Evan Rachel Wood as Tracy Freeland
Nikki Reed as Evie Zamora
Holly Hunter as Melanie ‘Mel’ Freeland
Jeremy Sisto as Brady
Brady Corbet as Mason Freeland
Deborah Unger as Brooke
Kip Pardue as Luke
Sarah Clarke as Birdie
Vanessa Anne Hudgens as Noel
Ulysses Estrada as Rafa
Sarah Cartwright as Medina
Jenicka Carey as Astrid
Jasmine Salim as Kayla
Tessa Ludwick as Yumi
CeCe Tsou as Businesswoman
Jamison Yang as Science Teacher
Frank Merino as Tattoo Artist
Cynthia Ettinger as Cynthia
Charles Duckworth as Javi
Commentary by director/co-writer Catherine Hardwicke, co-writer/actor Nikki Reed, and actors Evan Rachel Wood and Brady Corbet
10 deleted scenes with commentary
Full-screen and widescreen anamorphic formats
Anamorphic Widescreen (1.85:1)
Full Screen (1.33:1)
Dolby Digital 5.1 Surround Sound
Spanish and French Soundtrack
Running Time: 99 Minutes
Tracy Freeland is a promising young thirteen year old who comes from a broken family. She lives with her brother and mother, Melanie, who is barely getting them to scrape by financially. Despite this, Melanie does her best to be a generous and cool parent.
As Tracy starts school, she meets Evie Zamora, the coolest kid in school. Desperate to be cool and popular, Tracy starts following Evie around and they eventually become friends. Unfortunately, Evie proves to be a very bad influence. She leads Tracy into shoplifting, then drinking, then drugs, then sex. Tracy becomes increasingly violent and even begins self-mutilation. As she spirals completely out of control, her mother tries desperately to reconnect with her daughter and set her on the right path again.
Thirteen is rated R for drug use, self destructive violence, language and sexuality – all involving young teens.
If your idea of entertainment is seeing a promising, pretty young teen slowly destroy herself, then Thirteen is for you. Unfortunately, it wasn’t my idea of entertainment. Thirteen graphically depicts the world of young teen girls and shows what some of them really do when nobody is supervising them. Thirteen is meant to shock you into realizing what these girls are really up to, but all it did was depress me.
The film attempts to drive home many points, all of which seemed perfectly obvious to me. It shows how “bad company corrupts good character”. Knew that. It shows that teens are into shoplifting. Knew that, too. They’re into alcohol. Check. They’re into drugs. Got it. Sex. Duh. They’re emotionally unstable. I have two sisters, so that’s obvious as well. They get away with murder right under their parents’ noses. Yea, verily. Teens need their parents to not only be friends, but to be authority figures. Uh huh. Broken homes also have the potential to really screw with kids’ minds. Again, obvious. Everyone seems to express some degree of shock at how this movie reveals what really happens with teens, but there were no surprises or epiphanies here for me. You don’t have to look very far in the real world to see it all around you.
I also wasn’t particularly sympathetic to any of the characters. Tracy willingly allowed herself to get into shoplifting, theft, alcohol, drugs, and sex. She had a choice and she decided to go the bad route. I thought she needed to face the consequences of her actions. Her mother also should have seen the signs and done something about it. Rather than trying to be the cool parent, she should have been laying down the law with Tracy. So for me this movie is about these people making bad choices and having to deal with the bad results.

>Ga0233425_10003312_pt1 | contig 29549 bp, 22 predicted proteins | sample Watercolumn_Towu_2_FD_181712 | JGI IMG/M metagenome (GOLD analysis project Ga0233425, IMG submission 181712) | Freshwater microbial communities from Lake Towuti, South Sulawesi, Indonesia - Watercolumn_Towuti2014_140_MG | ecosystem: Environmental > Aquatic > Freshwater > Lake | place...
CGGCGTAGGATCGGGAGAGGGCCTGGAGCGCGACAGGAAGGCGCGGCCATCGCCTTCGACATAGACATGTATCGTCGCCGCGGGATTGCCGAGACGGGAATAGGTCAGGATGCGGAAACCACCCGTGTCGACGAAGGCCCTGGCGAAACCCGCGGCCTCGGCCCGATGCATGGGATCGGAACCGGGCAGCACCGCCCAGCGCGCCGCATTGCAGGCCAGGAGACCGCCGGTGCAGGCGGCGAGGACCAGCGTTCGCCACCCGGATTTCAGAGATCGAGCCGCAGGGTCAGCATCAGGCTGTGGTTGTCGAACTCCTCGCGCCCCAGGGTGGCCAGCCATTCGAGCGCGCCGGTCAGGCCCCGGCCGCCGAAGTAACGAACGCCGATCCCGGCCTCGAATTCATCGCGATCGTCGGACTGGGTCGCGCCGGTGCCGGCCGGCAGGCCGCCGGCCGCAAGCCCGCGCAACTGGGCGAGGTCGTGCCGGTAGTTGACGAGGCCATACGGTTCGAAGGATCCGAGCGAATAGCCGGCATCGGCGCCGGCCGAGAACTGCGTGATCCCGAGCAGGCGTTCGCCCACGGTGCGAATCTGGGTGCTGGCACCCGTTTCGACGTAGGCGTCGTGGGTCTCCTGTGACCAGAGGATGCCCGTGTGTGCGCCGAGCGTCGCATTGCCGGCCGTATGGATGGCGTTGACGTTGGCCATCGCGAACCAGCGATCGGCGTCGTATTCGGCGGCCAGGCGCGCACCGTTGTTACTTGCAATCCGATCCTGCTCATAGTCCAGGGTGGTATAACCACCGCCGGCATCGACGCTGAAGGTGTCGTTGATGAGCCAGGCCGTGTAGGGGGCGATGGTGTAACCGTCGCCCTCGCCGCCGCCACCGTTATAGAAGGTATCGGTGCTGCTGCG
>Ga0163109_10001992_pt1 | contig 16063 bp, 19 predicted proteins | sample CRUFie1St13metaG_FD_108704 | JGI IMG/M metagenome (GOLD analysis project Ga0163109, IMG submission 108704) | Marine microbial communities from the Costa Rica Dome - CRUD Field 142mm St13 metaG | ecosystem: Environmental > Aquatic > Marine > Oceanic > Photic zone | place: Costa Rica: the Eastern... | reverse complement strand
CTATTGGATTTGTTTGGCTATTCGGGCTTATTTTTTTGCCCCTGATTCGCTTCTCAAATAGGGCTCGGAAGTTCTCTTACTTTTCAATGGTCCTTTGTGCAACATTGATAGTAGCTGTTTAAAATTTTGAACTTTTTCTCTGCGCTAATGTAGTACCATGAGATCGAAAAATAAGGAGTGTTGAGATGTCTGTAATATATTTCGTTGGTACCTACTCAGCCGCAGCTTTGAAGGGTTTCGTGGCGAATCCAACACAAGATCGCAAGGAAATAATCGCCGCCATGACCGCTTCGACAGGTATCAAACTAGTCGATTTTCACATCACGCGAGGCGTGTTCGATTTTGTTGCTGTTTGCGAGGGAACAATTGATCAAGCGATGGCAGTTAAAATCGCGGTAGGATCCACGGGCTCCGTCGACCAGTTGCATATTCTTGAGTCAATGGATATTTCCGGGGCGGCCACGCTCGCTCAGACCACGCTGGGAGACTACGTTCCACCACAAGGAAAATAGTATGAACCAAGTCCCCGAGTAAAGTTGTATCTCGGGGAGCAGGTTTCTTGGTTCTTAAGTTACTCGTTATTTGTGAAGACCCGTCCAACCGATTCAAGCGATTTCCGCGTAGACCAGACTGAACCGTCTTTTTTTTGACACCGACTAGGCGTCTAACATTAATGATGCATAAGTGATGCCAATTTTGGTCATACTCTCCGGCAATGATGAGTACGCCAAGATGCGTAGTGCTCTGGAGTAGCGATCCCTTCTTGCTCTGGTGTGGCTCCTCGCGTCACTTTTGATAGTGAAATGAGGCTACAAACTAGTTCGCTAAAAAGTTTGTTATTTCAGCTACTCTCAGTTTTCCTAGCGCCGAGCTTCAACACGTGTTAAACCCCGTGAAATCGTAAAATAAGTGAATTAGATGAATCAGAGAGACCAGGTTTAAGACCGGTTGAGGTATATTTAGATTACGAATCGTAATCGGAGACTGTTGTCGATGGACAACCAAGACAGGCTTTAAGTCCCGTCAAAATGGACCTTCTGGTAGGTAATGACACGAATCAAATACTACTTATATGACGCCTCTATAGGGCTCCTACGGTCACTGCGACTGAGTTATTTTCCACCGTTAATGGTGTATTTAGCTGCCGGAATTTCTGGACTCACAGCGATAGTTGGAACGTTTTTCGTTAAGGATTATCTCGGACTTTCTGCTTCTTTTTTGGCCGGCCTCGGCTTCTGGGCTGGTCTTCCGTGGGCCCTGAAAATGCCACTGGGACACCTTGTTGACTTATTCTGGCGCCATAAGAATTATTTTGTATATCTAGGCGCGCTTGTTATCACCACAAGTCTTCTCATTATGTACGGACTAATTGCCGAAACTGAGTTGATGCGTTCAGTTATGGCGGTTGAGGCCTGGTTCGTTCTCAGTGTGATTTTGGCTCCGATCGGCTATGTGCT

All my feelings about the plot aside, I thought the acting was well done. Evan Rachel Wood is excellent as Tracy and makes a seamless transformation from the girl who plays with Barbies to a mother’s worst nightmare. Holly Hunter is also excellent as the mother desperately trying to keep her family from falling apart more than it already has. Both of these women deliver strong performances. Nikki Reed is also not only very good as the bad friend Evie, but she did a good job co-writing the movie with director Catherine Hardwicke. It’s quite an impressive accomplishment for such a young woman.
I didn’t particularly care for the camerawork in this film. It looks like they strapped it to a toddler high on sugar and let him go. The camera shakes, wobbles, and zooms in and out randomly. I bet on the big screen it made people seasick. The film also ends abruptly. I didn’t feel like there was any resolution to the story. Maybe that was the intention of the writers to leave it up to audiences to decide what happened. But I didn’t find it very satisfying.
There are a few extras included on this DVD:
Commentary by director/co-writer Catherine Hardwicke, co-writer/actor Nikki Reed, and actors Evan Rachel Wood and Brady Corbet This commentary is pretty fast paced. While Hardwicke keeps things fairly organized and keeps the conversation going, the others are still teenagers and chatter on as such. They tell stories from the set, explain the scenes, comment on the acting, etc. The commentary gives you a little more info on the background of the film and how many scenes were based on Nikki Reeds real world experiences. For that, this is an insightful commentary.
10 deleted scenes with commentary These deleted scenes don’t add a whole lot to the overall story. One shows Tracy bonding more with her friends at the beginning of the film. Another shows more of her relationship with her brother. Otherwise, though, there’s not much here. They can also be viewed with commentary.
Making-of featurette This is a very short, five minute or so making-of video. There’s not much here, but it’s about the only place you’ll see more of Holly Hunter in the extras.
The Bottom Line:
I’m not sure this movie will appeal to most audiences. No doubt the Oscar buzz will generate a lot of interest, but I didn’t find it to my personal tastes. Too dark and depressing.